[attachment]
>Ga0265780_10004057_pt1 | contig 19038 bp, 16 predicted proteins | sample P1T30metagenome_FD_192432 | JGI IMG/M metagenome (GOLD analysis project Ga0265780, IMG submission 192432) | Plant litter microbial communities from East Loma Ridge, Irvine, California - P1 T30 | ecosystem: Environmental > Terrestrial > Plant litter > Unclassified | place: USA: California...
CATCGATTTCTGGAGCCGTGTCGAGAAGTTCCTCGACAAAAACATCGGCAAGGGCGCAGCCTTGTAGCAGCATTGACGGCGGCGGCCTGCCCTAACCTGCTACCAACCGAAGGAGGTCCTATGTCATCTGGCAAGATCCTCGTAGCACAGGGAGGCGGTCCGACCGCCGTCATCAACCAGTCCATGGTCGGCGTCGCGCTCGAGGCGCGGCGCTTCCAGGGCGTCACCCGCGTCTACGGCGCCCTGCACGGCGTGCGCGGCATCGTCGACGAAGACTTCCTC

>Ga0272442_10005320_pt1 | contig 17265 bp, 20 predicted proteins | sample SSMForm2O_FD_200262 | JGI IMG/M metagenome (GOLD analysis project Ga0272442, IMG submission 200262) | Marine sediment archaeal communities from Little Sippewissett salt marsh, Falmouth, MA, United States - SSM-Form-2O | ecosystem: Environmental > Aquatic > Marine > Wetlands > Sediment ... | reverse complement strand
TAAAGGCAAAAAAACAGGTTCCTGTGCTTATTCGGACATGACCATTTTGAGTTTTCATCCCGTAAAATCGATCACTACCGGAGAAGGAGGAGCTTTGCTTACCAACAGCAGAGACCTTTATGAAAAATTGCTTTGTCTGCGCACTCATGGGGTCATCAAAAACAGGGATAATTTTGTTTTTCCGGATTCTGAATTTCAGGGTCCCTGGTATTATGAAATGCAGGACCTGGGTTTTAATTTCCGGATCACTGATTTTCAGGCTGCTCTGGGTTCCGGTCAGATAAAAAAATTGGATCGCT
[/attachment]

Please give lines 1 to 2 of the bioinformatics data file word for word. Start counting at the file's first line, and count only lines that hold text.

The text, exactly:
>Ga0265780_10004057_pt1 | contig 19038 bp, 16 predicted proteins | sample P1T30metagenome_FD_192432 | JGI IMG/M metagenome (GOLD analysis project Ga0265780, IMG submission 192432) | Plant litter microbial communities from East Loma Ridge, Irvine, California - P1 T30 | ecosystem: Environmental > Terrestrial > Plant litter > Unclassified | place: USA: California...
CATCGATTTCTGGAGCCGTGTCGAGAAGTTCCTCGACAAAAACATCGGCAAGGGCGCAGCCTTGTAGCAGCATTGACGGCGGCGGCCTGCCCTAACCTGCTACCAACCGAAGGAGGTCCTATGTCATCTGGCAAGATCCTCGTAGCACAGGGAGGCGGTCCGACCGCCGTCATCAACCAGTCCATGGTCGGCGTCGCGCTCGAGGCGCGGCGCTTCCAGGGCGTCACCCGCGTCTACGGCGCCCTGCACGGCGTGCGCGGCATCGTCGACGAAGACTTCCTC